Average Arctic sea ice extent for January 2013 was the sixth lowest for the month in the satellite record. Through 2013, the linear rate of decline for January ice extent is -3.2 percent per decade relative to the 1979 to 2000 average.Looking at Northern Hemisphere snow
As noted in a previous post, Northern Hemisphere snow cover extent for June 2012 set a record low, continuing a downward trend in springtime snow extent. Satellite data from the Rutgers University Global Snow Lab show that after Northern Hemisphere snow cover extent for December 2012 reached a record high for the month of 46.27 million square kilometers (17.86 million square miles), extent during January increased to a monthly average of 48.64 million square kilometers (18.78 million square miles). This was the sixth-highest January extent in the record, dating back to 1967. Snow cover was higher than average throughout much of the western United States as well as northern Europe and eastern China. Snow cover was lower than normal over the central U.S., and much of southern Asia, including the Tibetan Plateau.A visit to Antarctica
Turning to Antarctica, we note that January 2013 saw an unusual northward (towards the equator) excursion of sea ice in the Weddell Sea. The ice edge was found approximately 200 to 300 kilometers (124 to 186 miles) beyond its typical location. Overall, sea ice extent in the Antarctic was nearly two standard deviations above the mean for most of the month.
The cause of this is very unusual sea ice pattern appears to be persistent high pressure in the region west of the Weddell Sea, across the Antarctic Peninsula to the Bellingshausen Sea. This pressure pattern means that winds are tending to blow to the north on the east side of the Peninsula, both moving the ice northward and bringing in cold air from southern latitudes to reduce surface melting of the ice as it moves north.Intense Greenland surface melting inspires new Web site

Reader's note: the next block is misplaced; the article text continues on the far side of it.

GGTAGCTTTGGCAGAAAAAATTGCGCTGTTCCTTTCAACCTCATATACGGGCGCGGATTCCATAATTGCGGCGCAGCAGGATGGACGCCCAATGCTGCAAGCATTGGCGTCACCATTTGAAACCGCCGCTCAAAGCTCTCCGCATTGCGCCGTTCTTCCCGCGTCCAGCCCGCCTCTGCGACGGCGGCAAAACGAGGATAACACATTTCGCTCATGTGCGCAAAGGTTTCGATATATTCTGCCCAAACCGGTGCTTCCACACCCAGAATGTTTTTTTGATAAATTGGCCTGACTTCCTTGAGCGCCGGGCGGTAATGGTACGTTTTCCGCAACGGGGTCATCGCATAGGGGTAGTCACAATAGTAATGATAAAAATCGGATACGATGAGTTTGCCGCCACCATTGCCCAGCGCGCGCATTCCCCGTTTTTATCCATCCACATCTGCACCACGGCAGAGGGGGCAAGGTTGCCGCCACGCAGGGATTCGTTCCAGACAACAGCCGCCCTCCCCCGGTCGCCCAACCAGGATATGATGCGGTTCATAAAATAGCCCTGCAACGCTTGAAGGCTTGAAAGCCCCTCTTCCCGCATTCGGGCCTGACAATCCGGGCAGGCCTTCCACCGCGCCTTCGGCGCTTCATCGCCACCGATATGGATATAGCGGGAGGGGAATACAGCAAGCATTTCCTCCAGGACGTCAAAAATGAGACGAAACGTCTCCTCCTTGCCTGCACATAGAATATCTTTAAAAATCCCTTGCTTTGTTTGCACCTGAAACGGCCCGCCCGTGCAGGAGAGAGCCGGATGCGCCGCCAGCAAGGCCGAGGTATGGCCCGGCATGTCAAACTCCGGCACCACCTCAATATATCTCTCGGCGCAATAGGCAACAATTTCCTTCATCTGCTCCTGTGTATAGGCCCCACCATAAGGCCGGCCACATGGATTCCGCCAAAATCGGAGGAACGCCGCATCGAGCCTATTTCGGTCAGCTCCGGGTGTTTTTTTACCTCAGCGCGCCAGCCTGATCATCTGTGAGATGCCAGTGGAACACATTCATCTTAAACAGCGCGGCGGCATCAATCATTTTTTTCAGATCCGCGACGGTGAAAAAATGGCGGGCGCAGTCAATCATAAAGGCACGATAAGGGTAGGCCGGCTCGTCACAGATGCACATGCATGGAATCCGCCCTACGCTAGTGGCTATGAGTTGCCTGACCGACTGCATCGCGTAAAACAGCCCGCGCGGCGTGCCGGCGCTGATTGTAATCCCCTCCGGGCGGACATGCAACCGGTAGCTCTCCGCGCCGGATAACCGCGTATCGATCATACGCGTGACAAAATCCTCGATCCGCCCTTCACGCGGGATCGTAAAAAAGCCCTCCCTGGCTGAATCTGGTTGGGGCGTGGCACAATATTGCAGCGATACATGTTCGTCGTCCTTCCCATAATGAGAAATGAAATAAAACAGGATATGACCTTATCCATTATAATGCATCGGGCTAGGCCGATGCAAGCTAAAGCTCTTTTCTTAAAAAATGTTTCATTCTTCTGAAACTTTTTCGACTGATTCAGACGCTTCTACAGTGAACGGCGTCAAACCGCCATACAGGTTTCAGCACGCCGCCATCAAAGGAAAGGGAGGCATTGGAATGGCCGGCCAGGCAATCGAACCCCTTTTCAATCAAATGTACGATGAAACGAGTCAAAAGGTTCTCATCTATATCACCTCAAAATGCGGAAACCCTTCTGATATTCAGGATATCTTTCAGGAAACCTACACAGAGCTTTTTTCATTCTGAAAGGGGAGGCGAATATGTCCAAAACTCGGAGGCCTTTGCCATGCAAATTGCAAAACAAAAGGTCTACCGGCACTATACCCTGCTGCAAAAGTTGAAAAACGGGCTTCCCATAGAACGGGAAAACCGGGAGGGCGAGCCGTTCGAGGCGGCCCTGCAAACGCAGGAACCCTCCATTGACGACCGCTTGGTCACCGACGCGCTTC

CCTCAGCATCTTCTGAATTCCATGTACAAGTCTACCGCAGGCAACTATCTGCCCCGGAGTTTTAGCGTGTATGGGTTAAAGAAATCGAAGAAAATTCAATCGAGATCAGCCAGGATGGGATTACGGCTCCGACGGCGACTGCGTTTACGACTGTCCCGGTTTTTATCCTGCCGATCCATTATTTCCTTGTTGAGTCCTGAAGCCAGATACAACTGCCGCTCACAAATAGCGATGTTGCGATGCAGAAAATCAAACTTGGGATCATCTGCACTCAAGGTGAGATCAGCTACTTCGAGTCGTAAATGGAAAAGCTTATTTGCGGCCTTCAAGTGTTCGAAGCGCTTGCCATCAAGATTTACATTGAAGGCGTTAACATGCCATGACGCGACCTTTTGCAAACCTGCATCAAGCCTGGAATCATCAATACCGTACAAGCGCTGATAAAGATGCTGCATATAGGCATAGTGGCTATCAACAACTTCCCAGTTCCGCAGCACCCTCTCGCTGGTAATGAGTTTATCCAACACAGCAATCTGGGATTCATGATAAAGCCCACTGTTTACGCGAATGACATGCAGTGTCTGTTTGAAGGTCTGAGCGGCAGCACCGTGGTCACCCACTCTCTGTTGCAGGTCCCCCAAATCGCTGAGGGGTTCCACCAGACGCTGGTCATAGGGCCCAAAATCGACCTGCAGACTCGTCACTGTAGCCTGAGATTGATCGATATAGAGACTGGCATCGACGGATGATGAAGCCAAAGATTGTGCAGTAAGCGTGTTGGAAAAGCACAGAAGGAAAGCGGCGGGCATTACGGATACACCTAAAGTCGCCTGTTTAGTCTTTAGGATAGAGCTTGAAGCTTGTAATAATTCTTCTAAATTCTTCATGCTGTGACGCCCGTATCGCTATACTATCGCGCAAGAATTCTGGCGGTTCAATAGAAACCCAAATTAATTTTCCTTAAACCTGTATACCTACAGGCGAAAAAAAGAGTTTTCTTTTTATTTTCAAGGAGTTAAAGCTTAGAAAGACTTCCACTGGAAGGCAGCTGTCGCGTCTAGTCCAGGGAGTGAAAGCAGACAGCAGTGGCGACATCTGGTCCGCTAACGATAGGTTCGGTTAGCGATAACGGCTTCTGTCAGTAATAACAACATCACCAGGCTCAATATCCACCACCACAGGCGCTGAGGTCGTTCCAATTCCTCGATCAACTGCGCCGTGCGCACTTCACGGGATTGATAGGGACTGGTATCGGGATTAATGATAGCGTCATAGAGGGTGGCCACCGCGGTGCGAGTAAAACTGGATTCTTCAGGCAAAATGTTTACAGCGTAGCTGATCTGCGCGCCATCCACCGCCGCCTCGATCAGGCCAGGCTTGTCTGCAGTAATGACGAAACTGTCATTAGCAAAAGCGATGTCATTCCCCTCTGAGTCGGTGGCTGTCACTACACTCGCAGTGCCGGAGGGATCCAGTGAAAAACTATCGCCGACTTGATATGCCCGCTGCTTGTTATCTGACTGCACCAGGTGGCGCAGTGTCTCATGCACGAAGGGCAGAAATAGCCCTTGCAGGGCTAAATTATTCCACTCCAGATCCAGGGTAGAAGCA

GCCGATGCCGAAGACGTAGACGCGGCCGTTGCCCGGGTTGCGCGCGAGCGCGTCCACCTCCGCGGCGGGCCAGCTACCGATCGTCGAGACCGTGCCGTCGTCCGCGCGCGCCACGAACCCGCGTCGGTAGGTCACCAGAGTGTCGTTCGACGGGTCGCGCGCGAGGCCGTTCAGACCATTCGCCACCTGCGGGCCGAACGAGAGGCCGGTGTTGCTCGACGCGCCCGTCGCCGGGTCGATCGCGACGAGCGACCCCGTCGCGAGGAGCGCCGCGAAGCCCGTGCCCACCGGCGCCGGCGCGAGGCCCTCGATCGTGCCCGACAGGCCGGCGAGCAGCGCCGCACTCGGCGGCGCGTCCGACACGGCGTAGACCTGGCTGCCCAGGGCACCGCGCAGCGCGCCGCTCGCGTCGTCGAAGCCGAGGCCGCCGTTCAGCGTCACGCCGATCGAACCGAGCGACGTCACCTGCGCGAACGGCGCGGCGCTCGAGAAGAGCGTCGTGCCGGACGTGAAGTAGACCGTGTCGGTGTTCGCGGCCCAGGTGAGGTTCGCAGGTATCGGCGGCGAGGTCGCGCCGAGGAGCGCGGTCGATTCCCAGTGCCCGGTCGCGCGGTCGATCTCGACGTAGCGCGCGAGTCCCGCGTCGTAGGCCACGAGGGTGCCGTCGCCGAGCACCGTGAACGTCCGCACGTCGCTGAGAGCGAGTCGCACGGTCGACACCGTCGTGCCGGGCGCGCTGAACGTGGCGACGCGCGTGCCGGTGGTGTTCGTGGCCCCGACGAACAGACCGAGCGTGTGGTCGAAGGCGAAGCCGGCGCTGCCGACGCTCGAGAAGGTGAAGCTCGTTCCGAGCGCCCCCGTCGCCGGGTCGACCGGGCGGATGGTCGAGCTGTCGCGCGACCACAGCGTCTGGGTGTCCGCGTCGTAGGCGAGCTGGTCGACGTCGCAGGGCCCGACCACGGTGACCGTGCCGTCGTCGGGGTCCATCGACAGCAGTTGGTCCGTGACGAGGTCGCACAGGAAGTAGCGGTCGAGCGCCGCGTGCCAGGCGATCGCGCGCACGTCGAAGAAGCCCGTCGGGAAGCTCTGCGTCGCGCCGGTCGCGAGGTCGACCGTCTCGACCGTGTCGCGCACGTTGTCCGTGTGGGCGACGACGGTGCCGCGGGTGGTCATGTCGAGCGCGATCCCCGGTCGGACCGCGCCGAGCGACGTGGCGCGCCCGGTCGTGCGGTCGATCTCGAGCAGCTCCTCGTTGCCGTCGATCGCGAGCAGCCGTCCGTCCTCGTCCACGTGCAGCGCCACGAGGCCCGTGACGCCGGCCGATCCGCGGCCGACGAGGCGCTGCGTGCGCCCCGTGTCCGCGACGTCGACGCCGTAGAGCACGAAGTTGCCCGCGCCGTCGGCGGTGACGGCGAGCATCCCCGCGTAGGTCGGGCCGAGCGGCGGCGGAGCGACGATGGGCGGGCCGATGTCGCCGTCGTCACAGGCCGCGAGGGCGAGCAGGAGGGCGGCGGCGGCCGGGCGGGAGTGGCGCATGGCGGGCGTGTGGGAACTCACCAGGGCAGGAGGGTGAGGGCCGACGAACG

In recent years, the surface of the Greenland Ice Sheet has experienced strong melting, but the 2012 melt season far exceeded all previous years of satellite monitoring, and led to significant amounts of ice loss for the year. NSIDC’s new Web site, Greenland Ice Sheet Today presents images of the widespread surface melt on Greenland during 2012 and scientific commentary on the year’s record-breaking melt extent.
Throughout the coming year, the site will offer daily satellite images of surface melting and periodic analysis by the NSIDC science team. NSIDC scientists at the University of Colorado Boulder developed Greenland Ice Sheet Today with data from Thomas Mote of the University of Georgia, and additional collaboration from Marco Tedesco of the City University of New York.
The Greenland Ice Sheet contains a massive amount of fresh water, which if added to the ocean could raise sea levels enough to flood many coastal areas where people live around the world. The ice sheet normally gains snow during winter and melts some during the summer, but in recent decades its mass has been dwindling.Further reading
Alexeev, V.A., Ivanov, V.V., Kwok, K., and Smedsrud, L.H. 2013. North Atlantic warming and declining volume of arctic sea ice. The Cryosphere Discussions 7, 245-265, doi: 10.519/tcd-7-245-2013.
Zhang, J., R. Lindsay, A. Schweiger, and M. Steele. 2013. The impact of an intense summer cyclone on 2012 Arctic sea ice retreat. Geophysical Research Letters, In press, doi: 10.1002/grl.50190.